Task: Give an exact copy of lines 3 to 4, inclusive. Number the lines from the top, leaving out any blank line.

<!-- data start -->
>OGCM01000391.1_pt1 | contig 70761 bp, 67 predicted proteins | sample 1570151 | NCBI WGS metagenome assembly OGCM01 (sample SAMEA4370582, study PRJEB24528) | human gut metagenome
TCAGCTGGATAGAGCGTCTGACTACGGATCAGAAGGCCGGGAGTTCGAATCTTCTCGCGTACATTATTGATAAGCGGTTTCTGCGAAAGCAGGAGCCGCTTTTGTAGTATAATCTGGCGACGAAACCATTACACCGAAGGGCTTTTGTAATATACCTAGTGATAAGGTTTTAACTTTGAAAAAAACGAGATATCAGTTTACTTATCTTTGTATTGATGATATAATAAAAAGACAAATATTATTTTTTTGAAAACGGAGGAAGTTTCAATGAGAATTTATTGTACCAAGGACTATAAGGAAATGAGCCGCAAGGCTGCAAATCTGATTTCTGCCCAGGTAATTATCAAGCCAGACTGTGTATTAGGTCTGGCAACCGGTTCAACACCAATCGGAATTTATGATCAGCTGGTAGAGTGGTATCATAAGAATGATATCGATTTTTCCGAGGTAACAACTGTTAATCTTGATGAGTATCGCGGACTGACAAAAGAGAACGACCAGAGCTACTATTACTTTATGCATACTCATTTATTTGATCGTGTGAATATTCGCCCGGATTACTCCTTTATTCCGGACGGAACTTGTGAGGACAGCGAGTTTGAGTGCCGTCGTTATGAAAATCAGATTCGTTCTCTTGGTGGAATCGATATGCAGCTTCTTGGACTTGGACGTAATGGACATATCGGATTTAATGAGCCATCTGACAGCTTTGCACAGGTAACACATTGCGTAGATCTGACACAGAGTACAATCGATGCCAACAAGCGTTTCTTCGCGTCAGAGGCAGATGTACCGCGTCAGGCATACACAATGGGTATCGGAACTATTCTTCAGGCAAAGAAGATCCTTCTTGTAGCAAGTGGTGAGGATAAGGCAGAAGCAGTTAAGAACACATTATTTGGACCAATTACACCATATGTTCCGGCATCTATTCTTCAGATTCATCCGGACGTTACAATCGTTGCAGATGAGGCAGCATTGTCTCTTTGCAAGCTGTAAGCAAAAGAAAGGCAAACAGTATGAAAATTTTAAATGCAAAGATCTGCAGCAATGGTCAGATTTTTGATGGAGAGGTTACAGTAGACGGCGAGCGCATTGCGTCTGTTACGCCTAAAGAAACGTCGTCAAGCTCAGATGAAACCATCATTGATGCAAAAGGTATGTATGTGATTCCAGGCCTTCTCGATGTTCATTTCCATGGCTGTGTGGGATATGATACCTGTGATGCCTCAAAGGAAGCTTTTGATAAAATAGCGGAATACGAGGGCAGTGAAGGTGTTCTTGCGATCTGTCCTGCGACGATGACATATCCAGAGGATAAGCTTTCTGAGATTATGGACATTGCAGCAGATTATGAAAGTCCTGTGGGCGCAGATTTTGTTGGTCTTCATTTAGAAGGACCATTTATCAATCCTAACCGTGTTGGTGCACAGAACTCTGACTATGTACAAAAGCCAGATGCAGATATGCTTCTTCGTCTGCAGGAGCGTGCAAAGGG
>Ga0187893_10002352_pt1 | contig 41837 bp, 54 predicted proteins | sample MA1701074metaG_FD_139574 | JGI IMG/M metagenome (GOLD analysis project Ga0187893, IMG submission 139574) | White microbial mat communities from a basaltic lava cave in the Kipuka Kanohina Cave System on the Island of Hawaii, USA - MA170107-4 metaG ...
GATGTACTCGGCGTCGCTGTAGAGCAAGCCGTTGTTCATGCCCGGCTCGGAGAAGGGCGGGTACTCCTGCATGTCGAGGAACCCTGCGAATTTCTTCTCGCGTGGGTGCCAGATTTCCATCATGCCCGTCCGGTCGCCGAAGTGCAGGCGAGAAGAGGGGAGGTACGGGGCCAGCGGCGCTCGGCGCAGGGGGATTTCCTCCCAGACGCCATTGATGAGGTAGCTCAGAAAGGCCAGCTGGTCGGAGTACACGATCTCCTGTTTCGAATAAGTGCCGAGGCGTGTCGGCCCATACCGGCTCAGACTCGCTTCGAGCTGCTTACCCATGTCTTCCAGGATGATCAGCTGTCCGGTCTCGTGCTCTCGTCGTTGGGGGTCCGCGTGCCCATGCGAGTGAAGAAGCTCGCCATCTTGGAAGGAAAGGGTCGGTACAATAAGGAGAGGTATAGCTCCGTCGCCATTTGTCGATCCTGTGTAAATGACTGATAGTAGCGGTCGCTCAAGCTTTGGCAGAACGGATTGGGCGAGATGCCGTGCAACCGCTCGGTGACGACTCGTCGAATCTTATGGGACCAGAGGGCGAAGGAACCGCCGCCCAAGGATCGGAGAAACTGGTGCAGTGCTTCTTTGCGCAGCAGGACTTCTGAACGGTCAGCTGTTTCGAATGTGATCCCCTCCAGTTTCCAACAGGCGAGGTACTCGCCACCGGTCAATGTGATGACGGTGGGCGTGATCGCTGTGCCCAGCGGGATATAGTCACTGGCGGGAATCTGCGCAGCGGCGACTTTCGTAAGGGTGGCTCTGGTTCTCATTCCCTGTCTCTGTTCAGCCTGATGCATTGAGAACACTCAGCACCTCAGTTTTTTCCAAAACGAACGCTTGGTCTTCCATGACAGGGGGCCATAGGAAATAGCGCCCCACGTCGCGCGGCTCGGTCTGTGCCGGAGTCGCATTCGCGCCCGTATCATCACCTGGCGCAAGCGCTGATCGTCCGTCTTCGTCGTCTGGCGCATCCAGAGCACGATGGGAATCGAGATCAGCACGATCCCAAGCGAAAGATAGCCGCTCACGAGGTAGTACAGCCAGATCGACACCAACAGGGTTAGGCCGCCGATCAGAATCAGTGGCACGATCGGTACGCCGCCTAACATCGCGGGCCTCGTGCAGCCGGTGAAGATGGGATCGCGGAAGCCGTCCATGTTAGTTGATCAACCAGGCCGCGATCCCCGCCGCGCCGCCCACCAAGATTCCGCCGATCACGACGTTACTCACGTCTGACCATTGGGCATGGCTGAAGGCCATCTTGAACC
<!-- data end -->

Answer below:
>Ga0187893_10002352_pt1 | contig 41837 bp, 54 predicted proteins | sample MA1701074metaG_FD_139574 | JGI IMG/M metagenome (GOLD analysis project Ga0187893, IMG submission 139574) | White microbial mat communities from a basaltic lava cave in the Kipuka Kanohina Cave System on the Island of Hawaii, USA - MA170107-4 metaG ...
GATGTACTCGGCGTCGCTGTAGAGCAAGCCGTTGTTCATGCCCGGCTCGGAGAAGGGCGGGTACTCCTGCATGTCGAGGAACCCTGCGAATTTCTTCTCGCGTGGGTGCCAGATTTCCATCATGCCCGTCCGGTCGCCGAAGTGCAGGCGAGAAGAGGGGAGGTACGGGGCCAGCGGCGCTCGGCGCAGGGGGATTTCCTCCCAGACGCCATTGATGAGGTAGCTCAGAAAGGCCAGCTGGTCGGAGTACACGATCTCCTGTTTCGAATAAGTGCCGAGGCGTGTCGGCCCATACCGGCTCAGACTCGCTTCGAGCTGCTTACCCATGTCTTCCAGGATGATCAGCTGTCCGGTCTCGTGCTCTCGTCGTTGGGGGTCCGCGTGCCCATGCGAGTGAAGAAGCTCGCCATCTTGGAAGGAAAGGGTCGGTACAATAAGGAGAGGTATAGCTCCGTCGCCATTTGTCGATCCTGTGTAAATGACTGATAGTAGCGGTCGCTCAAGCTTTGGCAGAACGGATTGGGCGAGATGCCGTGCAACCGCTCGGTGACGACTCGTCGAATCTTATGGGACCAGAGGGCGAAGGAACCGCCGCCCAAGGATCGGAGAAACTGGTGCAGTGCTTCTTTGCGCAGCAGGACTTCTGAACGGTCAGCTGTTTCGAATGTGATCCCCTCCAGTTTCCAACAGGCGAGGTACTCGCCACCGGTCAATGTGATGACGGTGGGCGTGATCGCTGTGCCCAGCGGGATATAGTCACTGGCGGGAATCTGCGCAGCGGCGACTTTCGTAAGGGTGGCTCTGGTTCTCATTCCCTGTCTCTGTTCAGCCTGATGCATTGAGAACACTCAGCACCTCAGTTTTTTCCAAAACGAACGCTTGGTCTTCCATGACAGGGGGCCATAGGAAATAGCGCCCCACGTCGCGCGGCTCGGTCTGTGCCGGAGTCGCATTCGCGCCCGTATCATCACCTGGCGCAAGCGCTGATCGTCCGTCTTCGTCGTCTGGCGCATCCAGAGCACGATGGGAATCGAGATCAGCACGATCCCAAGCGAAAGATAGCCGCTCACGAGGTAGTACAGCCAGATCGACACCAACAGGGTTAGGCCGCCGATCAGAATCAGTGGCACGATCGGTACGCCGCCTAACATCGCGGGCCTCGTGCAGCCGGTGAAGATGGGATCGCGGAAGCCGTCCATGTTAGTTGATCAACCAGGCCGCGATCCCCGCCGCGCCGCCCACCAAGATTCCGCCGATCACGACGTTACTCACGTCTGACCATTGGGCATGGCTGAAGGCCATCTTGAACC